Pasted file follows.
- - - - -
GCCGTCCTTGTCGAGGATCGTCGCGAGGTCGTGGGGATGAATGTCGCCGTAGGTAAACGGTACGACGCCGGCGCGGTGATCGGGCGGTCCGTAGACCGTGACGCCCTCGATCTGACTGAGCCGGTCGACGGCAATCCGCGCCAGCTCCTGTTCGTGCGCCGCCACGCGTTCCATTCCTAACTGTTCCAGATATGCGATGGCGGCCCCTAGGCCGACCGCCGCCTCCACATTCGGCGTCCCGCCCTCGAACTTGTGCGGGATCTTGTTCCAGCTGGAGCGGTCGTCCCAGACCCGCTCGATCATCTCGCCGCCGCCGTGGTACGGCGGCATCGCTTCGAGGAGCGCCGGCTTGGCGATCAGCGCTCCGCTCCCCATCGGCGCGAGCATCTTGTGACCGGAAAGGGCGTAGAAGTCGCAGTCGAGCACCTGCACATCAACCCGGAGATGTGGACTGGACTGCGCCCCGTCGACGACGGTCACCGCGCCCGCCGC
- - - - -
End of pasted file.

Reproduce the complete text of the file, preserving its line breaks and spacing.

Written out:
GCCGTCCTTGTCGAGGATCGTCGCGAGGTCGTGGGGATGAATGTCGCCGTAGGTAAACGGTACGACGCCGGCGCGGTGATCGGGCGGTCCGTAGACCGTGACGCCCTCGATCTGACTGAGCCGGTCGACGGCAATCCGCGCCAGCTCCTGTTCGTGCGCCGCCACGCGTTCCATTCCTAACTGTTCCAGATATGCGATGGCGGCCCCTAGGCCGACCGCCGCCTCCACATTCGGCGTCCCGCCCTCGAACTTGTGCGGGATCTTGTTCCAGCTGGAGCGGTCGTCCCAGACCCGCTCGATCATCTCGCCGCCGCCGTGGTACGGCGGCATCGCTTCGAGGAGCGCCGGCTTGGCGATCAGCGCTCCGCTCCCCATCGGCGCGAGCATCTTGTGACCGGAAAGGGCGTAGAAGTCGCAGTCGAGCACCTGCACATCAACCCGGAGATGTGGACTGGACTGCGCCCCGTCGACGACGGTCACCGCGCCCGCCGC